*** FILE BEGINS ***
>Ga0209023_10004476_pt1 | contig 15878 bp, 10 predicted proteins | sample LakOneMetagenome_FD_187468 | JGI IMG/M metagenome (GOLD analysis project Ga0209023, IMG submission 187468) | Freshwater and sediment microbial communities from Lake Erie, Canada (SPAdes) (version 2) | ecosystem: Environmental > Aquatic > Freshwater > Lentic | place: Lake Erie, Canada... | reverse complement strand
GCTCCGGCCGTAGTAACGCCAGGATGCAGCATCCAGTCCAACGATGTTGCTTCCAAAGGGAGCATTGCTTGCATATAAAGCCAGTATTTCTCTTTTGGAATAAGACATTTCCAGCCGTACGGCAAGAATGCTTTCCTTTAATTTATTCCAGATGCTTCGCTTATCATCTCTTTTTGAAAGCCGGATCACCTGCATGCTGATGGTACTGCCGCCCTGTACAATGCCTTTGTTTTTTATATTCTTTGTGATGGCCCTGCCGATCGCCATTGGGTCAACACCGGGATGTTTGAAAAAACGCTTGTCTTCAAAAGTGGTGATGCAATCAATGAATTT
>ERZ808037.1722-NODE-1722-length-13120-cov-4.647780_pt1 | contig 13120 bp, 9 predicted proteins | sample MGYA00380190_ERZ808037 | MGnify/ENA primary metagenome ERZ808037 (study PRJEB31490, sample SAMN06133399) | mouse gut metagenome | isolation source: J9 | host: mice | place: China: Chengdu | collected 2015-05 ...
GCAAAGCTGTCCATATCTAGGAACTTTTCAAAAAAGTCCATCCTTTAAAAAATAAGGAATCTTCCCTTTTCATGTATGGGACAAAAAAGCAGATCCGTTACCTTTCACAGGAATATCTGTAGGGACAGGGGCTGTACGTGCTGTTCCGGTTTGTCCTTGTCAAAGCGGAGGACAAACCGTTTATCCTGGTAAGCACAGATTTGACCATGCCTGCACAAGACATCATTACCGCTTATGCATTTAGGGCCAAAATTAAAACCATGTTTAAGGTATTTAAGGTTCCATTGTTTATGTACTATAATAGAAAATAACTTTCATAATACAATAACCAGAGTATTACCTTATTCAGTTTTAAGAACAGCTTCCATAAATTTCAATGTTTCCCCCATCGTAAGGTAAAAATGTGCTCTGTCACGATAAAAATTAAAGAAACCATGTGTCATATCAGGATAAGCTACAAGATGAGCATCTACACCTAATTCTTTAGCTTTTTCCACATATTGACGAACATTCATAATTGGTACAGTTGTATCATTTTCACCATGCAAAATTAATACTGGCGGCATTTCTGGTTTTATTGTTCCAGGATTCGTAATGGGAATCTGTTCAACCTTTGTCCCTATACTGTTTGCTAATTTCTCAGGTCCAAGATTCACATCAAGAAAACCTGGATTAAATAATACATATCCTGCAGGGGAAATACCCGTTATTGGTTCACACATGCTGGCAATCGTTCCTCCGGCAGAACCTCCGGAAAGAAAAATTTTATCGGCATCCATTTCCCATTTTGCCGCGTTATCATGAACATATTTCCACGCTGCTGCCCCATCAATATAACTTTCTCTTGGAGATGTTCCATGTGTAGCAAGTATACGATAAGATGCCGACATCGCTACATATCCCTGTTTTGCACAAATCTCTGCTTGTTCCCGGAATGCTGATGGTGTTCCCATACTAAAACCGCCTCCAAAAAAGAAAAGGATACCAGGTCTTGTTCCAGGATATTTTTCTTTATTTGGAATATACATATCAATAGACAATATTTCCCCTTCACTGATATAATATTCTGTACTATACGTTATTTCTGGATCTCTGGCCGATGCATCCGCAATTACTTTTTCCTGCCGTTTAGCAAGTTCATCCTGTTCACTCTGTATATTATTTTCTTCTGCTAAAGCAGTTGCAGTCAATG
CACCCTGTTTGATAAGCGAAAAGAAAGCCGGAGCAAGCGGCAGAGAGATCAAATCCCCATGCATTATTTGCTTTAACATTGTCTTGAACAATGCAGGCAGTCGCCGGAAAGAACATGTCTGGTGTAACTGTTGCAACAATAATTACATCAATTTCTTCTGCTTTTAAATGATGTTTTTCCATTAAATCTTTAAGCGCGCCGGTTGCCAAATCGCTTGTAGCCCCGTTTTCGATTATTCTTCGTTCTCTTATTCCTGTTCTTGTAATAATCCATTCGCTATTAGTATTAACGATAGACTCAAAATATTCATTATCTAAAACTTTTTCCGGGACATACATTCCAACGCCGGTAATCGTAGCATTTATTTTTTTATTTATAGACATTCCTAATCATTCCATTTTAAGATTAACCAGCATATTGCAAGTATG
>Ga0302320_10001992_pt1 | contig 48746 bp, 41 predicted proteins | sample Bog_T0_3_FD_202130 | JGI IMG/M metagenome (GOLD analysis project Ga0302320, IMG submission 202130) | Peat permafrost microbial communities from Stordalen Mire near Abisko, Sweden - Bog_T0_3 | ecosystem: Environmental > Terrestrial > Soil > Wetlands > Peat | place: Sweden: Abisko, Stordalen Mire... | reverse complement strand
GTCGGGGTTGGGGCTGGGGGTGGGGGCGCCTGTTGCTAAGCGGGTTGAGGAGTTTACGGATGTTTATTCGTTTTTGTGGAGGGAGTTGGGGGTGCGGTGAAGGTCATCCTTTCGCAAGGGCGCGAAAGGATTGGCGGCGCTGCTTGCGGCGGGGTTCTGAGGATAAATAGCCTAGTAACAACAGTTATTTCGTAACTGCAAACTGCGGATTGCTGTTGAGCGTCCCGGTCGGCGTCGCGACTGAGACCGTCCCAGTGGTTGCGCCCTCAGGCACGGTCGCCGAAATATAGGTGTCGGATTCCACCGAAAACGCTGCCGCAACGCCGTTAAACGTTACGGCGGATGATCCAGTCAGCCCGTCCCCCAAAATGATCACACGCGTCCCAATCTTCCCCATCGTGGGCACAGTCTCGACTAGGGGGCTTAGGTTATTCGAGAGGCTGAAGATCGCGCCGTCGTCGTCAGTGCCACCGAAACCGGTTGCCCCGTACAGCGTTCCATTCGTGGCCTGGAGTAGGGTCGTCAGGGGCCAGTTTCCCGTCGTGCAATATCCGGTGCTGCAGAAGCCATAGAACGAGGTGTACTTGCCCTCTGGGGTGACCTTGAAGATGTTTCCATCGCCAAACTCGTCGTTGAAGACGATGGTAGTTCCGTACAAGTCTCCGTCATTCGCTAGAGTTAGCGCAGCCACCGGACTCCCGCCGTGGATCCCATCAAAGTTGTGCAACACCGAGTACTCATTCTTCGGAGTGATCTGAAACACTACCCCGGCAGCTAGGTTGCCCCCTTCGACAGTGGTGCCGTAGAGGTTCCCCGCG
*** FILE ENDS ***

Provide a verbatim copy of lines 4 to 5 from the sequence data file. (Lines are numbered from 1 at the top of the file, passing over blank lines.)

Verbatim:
GCAAAGCTGTCCATATCTAGGAACTTTTCAAAAAAGTCCATCCTTTAAAAAATAAGGAATCTTCCCTTTTCATGTATGGGACAAAAAAGCAGATCCGTTACCTTTCACAGGAATATCTGTAGGGACAGGGGCTGTACGTGCTGTTCCGGTTTGTCCTTGTCAAAGCGGAGGACAAACCGTTTATCCTGGTAAGCACAGATTTGACCATGCCTGCACAAGACATCATTACCGCTTATGCATTTAGGGCCAAAATTAAAACCATGTTTAAGGTATTTAAGGTTCCATTGTTTATGTACTATAATAGAAAATAACTTTCATAATACAATAACCAGAGTATTACCTTATTCAGTTTTAAGAACAGCTTCCATAAATTTCAATGTTTCCCCCATCGTAAGGTAAAAATGTGCTCTGTCACGATAAAAATTAAAGAAACCATGTGTCATATCAGGATAAGCTACAAGATGAGCATCTACACCTAATTCTTTAGCTTTTTCCACATATTGACGAACATTCATAATTGGTACAGTTGTATCATTTTCACCATGCAAAATTAATACTGGCGGCATTTCTGGTTTTATTGTTCCAGGATTCGTAATGGGAATCTGTTCAACCTTTGTCCCTATACTGTTTGCTAATTTCTCAGGTCCAAGATTCACATCAAGAAAACCTGGATTAAATAATACATATCCTGCAGGGGAAATACCCGTTATTGGTTCACACATGCTGGCAATCGTTCCTCCGGCAGAACCTCCGGAAAGAAAAATTTTATCGGCATCCATTTCCCATTTTGCCGCGTTATCATGAACATATTTCCACGCTGCTGCCCCATCAATATAACTTTCTCTTGGAGATGTTCCATGTGTAGCAAGTATACGATAAGATGCCGACATCGCTACATATCCCTGTTTTGCACAAATCTCTGCTTGTTCCCGGAATGCTGATGGTGTTCCCATACTAAAACCGCCTCCAAAAAAGAAAAGGATACCAGGTCTTGTTCCAGGATATTTTTCTTTATTTGGAATATACATATCAATAGACAATATTTCCCCTTCACTGATATAATATTCTGTACTATACGTTATTTCTGGATCTCTGGCCGATGCATCCGCAATTACTTTTTCCTGCCGTTTAGCAAGTTCATCCTGTTCACTCTGTATATTATTTTCTTCTGCTAAAGCAGTTGCAGTCAATG
CACCCTGTTTGATAAGCGAAAAGAAAGCCGGAGCAAGCGGCAGAGAGATCAAATCCCCATGCATTATTTGCTTTAACATTGTCTTGAACAATGCAGGCAGTCGCCGGAAAGAACATGTCTGGTGTAACTGTTGCAACAATAATTACATCAATTTCTTCTGCTTTTAAATGATGTTTTTCCATTAAATCTTTAAGCGCGCCGGTTGCCAAATCGCTTGTAGCCCCGTTTTCGATTATTCTTCGTTCTCTTATTCCTGTTCTTGTAATAATCCATTCGCTATTAGTATTAACGATAGACTCAAAATATTCATTATCTAAAACTTTTTCCGGGACATACATTCCAACGCCGGTAATCGTAGCATTTATTTTTTTATTTATAGACATTCCTAATCATTCCATTTTAAGATTAACCAGCATATTGCAAGTATG